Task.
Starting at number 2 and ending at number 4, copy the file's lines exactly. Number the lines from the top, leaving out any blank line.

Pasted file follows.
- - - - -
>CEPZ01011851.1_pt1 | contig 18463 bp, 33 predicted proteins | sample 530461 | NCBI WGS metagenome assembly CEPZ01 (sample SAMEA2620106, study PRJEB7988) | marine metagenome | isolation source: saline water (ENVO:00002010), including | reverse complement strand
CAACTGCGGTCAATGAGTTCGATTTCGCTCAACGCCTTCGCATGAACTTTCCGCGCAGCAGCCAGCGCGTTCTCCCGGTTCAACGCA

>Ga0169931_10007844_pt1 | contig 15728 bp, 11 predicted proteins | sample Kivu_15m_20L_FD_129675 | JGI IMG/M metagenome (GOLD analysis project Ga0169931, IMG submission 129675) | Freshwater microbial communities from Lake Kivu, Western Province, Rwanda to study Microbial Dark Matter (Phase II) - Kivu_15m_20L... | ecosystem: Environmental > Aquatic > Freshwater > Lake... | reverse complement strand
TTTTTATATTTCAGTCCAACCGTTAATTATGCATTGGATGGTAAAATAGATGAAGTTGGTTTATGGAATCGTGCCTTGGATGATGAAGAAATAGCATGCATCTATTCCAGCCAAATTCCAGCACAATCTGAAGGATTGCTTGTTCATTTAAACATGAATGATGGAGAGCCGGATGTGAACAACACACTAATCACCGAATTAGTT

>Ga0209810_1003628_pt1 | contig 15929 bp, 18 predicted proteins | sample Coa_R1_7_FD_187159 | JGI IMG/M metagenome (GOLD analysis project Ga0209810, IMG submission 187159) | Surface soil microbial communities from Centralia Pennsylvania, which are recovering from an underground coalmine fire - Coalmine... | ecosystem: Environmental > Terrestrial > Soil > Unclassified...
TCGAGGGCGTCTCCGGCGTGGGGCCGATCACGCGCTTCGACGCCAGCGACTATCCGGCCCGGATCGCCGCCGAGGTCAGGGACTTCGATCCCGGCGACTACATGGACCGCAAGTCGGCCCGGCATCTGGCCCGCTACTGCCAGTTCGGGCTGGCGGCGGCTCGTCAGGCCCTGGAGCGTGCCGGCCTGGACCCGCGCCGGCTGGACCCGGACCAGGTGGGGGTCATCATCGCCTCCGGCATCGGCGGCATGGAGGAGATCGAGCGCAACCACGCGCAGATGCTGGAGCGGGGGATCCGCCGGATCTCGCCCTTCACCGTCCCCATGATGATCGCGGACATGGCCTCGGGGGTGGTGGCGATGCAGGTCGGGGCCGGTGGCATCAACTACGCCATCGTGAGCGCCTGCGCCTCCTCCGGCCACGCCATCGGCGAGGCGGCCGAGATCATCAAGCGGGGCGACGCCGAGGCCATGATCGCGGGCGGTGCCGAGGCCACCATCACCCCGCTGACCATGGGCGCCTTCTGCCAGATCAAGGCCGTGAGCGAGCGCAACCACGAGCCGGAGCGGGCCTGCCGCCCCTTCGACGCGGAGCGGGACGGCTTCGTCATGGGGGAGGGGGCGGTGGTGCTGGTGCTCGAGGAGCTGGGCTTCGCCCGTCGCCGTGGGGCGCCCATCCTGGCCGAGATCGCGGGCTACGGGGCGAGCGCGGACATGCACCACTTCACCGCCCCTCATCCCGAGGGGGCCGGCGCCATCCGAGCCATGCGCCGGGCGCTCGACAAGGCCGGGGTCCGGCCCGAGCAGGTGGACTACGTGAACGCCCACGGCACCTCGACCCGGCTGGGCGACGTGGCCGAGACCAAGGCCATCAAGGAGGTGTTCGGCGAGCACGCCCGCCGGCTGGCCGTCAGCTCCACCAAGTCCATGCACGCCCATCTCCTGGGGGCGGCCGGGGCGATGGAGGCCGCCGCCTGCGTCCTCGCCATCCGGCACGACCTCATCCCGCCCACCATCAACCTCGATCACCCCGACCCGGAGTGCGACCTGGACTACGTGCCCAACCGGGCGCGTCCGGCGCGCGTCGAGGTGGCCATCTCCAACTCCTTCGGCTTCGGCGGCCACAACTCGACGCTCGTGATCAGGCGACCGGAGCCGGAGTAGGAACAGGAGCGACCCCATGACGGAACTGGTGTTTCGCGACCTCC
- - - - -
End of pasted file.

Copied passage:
CAACTGCGGTCAATGAGTTCGATTTCGCTCAACGCCTTCGCATGAACTTTCCGCGCAGCAGCCAGCGCGTTCTCCCGGTTCAACGCA

>Ga0169931_10007844_pt1 | contig 15728 bp, 11 predicted proteins | sample Kivu_15m_20L_FD_129675 | JGI IMG/M metagenome (GOLD analysis project Ga0169931, IMG submission 129675) | Freshwater microbial communities from Lake Kivu, Western Province, Rwanda to study Microbial Dark Matter (Phase II) - Kivu_15m_20L... | ecosystem: Environmental > Aquatic > Freshwater > Lake... | reverse complement strand
TTTTTATATTTCAGTCCAACCGTTAATTATGCATTGGATGGTAAAATAGATGAAGTTGGTTTATGGAATCGTGCCTTGGATGATGAAGAAATAGCATGCATCTATTCCAGCCAAATTCCAGCACAATCTGAAGGATTGCTTGTTCATTTAAACATGAATGATGGAGAGCCGGATGTGAACAACACACTAATCACCGAATTAGTT